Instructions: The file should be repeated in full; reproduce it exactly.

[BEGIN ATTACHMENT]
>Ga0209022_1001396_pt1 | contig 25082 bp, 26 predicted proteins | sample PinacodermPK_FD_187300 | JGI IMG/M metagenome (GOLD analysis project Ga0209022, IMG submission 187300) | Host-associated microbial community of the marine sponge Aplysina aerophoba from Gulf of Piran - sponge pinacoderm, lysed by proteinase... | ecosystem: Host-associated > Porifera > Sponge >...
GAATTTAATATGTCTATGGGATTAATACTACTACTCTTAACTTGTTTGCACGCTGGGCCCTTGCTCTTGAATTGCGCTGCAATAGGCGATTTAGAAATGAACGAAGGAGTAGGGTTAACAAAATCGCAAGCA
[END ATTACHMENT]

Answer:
>Ga0209022_1001396_pt1 | contig 25082 bp, 26 predicted proteins | sample PinacodermPK_FD_187300 | JGI IMG/M metagenome (GOLD analysis project Ga0209022, IMG submission 187300) | Host-associated microbial community of the marine sponge Aplysina aerophoba from Gulf of Piran - sponge pinacoderm, lysed by proteinase... | ecosystem: Host-associated > Porifera > Sponge >...
GAATTTAATATGTCTATGGGATTAATACTACTACTCTTAACTTGTTTGCACGCTGGGCCCTTGCTCTTGAATTGCGCTGCAATAGGCGATTTAGAAATGAACGAAGGAGTAGGGTTAACAAAATCGCAAGCA